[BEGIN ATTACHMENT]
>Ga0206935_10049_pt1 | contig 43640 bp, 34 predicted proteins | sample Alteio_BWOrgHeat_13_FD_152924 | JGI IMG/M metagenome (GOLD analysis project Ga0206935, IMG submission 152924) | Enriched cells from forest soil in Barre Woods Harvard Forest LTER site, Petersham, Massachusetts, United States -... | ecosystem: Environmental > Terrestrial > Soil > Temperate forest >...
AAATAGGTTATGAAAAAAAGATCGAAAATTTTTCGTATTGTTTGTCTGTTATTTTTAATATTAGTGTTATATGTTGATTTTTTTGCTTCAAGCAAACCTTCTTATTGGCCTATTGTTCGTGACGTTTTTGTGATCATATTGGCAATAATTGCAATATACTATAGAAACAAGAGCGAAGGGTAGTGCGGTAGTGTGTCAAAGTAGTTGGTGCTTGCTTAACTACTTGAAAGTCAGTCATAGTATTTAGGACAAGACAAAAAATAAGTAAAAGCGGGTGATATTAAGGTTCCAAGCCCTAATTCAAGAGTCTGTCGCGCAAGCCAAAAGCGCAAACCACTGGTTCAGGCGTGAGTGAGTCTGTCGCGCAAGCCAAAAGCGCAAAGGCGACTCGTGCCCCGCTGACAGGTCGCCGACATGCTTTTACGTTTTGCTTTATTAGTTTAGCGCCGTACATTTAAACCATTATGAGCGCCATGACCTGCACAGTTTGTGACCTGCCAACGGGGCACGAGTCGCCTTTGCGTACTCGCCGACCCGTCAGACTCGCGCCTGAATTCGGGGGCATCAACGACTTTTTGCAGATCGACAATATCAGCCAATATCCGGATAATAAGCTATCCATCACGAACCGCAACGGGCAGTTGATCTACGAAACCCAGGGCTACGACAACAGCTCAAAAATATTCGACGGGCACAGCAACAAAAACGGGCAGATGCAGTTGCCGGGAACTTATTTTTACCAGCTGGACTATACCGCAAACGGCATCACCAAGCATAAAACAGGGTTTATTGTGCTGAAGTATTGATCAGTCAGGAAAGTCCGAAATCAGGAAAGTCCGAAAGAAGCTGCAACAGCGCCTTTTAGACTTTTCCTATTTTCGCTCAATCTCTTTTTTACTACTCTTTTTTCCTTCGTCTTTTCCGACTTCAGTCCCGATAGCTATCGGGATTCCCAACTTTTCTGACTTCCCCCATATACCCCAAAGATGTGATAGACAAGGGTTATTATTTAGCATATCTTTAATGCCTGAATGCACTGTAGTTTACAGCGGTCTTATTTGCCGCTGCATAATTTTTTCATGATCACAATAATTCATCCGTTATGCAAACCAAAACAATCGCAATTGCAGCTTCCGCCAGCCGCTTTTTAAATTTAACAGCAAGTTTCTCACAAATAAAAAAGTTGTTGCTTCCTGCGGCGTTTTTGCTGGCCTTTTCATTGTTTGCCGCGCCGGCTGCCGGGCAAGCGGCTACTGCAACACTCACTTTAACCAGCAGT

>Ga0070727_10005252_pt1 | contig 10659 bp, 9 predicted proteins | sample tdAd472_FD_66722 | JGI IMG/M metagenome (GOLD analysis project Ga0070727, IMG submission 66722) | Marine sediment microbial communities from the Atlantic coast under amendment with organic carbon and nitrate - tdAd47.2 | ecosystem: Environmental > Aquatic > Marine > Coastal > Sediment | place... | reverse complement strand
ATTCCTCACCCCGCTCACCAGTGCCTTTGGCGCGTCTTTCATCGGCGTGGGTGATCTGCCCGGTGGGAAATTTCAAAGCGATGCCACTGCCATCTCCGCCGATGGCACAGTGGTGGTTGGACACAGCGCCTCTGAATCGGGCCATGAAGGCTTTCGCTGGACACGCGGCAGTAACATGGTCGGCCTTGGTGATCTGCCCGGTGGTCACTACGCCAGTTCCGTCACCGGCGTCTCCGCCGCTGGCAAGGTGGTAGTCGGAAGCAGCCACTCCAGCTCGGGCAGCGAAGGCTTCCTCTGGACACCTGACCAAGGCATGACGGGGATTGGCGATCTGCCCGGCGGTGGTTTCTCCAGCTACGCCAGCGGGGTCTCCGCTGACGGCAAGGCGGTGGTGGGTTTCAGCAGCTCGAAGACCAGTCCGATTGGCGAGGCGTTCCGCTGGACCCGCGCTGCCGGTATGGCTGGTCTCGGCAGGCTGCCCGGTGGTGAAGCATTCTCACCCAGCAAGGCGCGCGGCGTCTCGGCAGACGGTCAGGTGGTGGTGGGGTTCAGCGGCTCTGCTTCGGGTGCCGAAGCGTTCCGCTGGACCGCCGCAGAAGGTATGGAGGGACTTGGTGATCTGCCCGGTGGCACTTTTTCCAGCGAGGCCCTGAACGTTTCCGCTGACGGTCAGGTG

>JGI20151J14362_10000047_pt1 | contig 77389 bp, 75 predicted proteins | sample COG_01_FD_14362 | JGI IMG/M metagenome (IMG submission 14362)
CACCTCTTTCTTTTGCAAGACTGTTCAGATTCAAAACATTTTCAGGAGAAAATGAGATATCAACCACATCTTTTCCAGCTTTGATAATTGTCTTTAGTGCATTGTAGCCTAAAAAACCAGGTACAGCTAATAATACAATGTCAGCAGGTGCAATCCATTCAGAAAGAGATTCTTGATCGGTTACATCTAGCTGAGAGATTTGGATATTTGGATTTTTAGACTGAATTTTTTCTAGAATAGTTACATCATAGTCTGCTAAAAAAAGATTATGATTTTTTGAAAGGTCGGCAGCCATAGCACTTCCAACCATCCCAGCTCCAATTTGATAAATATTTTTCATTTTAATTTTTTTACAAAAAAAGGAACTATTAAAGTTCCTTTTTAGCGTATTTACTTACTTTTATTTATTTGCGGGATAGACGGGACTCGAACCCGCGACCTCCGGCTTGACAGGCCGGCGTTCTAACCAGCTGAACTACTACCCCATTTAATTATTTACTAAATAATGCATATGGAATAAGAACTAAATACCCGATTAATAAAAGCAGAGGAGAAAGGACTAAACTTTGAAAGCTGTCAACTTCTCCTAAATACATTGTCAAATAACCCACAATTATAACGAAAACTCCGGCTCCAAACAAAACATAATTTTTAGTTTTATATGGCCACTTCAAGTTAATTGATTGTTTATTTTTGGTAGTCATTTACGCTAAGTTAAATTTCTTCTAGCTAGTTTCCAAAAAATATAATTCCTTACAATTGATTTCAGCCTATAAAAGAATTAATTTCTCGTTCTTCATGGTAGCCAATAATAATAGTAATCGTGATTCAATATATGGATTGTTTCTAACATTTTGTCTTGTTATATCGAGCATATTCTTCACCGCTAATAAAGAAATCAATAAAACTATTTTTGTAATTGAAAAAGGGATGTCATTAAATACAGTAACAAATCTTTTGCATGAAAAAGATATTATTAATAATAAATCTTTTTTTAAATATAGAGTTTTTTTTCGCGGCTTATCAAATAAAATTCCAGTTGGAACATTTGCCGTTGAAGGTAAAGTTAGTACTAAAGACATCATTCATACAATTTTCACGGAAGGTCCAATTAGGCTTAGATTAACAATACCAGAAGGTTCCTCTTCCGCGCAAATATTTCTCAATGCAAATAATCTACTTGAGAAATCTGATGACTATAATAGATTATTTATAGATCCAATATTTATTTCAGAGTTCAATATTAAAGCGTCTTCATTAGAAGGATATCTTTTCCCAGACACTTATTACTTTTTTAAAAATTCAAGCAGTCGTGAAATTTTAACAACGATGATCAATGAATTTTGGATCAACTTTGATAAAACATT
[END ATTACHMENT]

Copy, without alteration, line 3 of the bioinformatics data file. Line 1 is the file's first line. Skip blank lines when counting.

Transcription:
>Ga0070727_10005252_pt1 | contig 10659 bp, 9 predicted proteins | sample tdAd472_FD_66722 | JGI IMG/M metagenome (GOLD analysis project Ga0070727, IMG submission 66722) | Marine sediment microbial communities from the Atlantic coast under amendment with organic carbon and nitrate - tdAd47.2 | ecosystem: Environmental > Aquatic > Marine > Coastal > Sediment | place... | reverse complement strand